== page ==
This Saturday, Queensland will decide whether or not to give the Newman government another stab in office. Interestingly, it will also be the first time that Australians are required to show proof-of-identity to cast an ordinary vote. If you live in Queensland, you will need to produce one of the following types of ID to quickly cast your ballot.
ID picture from Shutterstock
In an apparent bid to stop voter fraud, the Queensland government introduced an Electoral Reform Amendment Bill into parliament last year. The new law requires electors to prove their identity before casting an ordinary vote at the Queensland election. (That is, a vote where the elector is handed a ballot paper and the completed ballot paper is placed directly into the ballot box.)
Thankfully, this doesn’t mean that you need to own a drivers licence or proof-of-age card. Approved ID also includes the following:
- current Australian passport
- Voter Information Letter issued by the Commission
- recent document evidencing electoral enrolment
- an identification card issued by the Commonwealth or State evidencing the person’s entitlement to a financial benefit (examples: A Commonwealth seniors health card, health care card, Medicare card, pensioner concession card or repatriation health card)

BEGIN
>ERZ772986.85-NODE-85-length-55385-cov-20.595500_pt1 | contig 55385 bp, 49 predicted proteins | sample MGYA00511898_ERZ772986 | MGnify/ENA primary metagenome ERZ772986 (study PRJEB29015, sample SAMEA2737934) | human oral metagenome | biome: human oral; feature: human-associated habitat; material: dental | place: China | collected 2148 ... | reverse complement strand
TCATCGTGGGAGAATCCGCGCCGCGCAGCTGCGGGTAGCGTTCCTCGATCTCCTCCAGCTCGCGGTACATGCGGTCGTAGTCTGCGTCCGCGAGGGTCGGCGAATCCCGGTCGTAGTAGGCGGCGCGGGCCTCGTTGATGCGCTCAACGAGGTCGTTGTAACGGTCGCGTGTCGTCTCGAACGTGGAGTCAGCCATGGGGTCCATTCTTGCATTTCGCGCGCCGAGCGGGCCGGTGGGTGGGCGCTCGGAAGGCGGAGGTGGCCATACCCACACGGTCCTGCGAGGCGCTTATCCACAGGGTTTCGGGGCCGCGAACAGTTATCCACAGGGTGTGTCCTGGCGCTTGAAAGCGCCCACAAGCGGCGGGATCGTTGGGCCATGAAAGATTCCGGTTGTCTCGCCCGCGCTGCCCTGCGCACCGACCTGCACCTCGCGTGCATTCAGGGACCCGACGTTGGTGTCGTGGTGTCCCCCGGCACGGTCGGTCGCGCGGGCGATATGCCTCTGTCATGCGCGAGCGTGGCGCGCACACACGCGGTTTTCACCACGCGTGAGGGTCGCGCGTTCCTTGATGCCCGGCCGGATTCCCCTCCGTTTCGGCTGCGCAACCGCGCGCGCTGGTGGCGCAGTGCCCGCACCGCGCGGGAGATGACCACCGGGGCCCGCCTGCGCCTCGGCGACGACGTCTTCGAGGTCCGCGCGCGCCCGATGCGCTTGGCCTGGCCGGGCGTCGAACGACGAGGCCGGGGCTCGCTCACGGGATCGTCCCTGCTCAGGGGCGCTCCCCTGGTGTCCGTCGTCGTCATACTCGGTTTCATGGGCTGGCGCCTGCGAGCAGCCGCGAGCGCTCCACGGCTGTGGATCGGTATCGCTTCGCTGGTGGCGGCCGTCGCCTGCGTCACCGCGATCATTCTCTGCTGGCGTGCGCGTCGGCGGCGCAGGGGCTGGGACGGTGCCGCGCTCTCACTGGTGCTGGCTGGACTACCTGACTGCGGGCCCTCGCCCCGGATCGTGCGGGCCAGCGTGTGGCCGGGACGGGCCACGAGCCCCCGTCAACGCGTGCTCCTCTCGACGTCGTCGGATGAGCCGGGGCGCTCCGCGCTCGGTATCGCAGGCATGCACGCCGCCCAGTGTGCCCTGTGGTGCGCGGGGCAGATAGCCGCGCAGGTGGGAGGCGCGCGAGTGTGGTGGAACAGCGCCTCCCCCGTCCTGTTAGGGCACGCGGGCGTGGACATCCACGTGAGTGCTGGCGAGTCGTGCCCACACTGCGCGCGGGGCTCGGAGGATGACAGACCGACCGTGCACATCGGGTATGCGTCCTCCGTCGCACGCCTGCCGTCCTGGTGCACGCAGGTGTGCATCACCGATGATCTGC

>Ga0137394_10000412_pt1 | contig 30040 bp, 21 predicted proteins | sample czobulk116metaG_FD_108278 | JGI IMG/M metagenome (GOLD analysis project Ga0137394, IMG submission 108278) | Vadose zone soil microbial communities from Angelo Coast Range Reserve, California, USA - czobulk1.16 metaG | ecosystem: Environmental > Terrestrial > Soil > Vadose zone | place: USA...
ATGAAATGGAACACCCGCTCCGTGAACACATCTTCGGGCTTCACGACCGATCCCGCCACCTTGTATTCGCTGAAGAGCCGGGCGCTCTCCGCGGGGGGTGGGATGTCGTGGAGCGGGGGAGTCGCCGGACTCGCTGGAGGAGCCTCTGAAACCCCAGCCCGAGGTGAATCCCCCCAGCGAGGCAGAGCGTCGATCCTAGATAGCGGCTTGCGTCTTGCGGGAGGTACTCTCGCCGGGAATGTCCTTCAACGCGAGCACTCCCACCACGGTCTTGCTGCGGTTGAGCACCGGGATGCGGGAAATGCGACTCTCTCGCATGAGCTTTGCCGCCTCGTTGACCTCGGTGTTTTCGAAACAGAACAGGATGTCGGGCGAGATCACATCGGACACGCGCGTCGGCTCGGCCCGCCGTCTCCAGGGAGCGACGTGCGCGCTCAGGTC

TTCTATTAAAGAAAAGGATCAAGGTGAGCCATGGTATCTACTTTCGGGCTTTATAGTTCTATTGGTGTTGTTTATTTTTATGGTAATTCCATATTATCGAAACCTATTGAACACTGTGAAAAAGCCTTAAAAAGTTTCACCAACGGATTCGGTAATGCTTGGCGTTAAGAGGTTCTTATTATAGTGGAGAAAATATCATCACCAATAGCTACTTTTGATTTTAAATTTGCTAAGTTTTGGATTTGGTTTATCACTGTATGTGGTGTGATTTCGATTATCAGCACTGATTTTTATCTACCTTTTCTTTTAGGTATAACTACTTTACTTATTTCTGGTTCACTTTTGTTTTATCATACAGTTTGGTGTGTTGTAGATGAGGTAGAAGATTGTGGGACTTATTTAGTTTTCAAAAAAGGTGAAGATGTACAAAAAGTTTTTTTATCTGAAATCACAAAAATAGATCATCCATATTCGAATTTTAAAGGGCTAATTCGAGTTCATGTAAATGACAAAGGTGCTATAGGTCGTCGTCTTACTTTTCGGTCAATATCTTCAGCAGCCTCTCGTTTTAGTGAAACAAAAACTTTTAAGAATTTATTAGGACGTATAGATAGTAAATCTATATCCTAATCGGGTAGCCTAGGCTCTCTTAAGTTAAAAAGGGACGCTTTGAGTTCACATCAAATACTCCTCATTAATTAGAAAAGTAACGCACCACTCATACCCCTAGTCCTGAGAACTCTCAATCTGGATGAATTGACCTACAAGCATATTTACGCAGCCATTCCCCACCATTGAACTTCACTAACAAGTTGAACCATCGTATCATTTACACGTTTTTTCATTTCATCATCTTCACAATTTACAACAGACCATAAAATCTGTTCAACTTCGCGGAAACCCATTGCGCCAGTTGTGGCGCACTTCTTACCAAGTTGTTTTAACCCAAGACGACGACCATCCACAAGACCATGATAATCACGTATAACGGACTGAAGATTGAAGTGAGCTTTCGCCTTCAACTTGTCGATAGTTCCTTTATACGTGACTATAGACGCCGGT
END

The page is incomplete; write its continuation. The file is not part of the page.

- a recent account or notice issued by a local government or a public utility provider (examples: a council rates notice, electricity account statement, gas account statement or water bill)
- a recent account statement, current account card or current credit card issued by a financial institution
- a recent account statement issued by a carriage service provider as defined under the Telecommunications Act 1997 (examples: a telephone bill or internet bill)
- a recent notice of assessment issued under the Income Tax Assessment Act 1997
That’s a pretty exhaustive list of acceptable documents. If for some reason you are unable to provide ID on the day, you will still be allowed to vote: however, you will need to complete a declaration of your details, a more time-consuming process similar to absent and silent votes.
In short, as long as you remember to bring your wallet along with your sausage-sizzle money, there should be no problem. Voting booths open Saturday 31 January at 8:00am and close at approximately 6:00pm.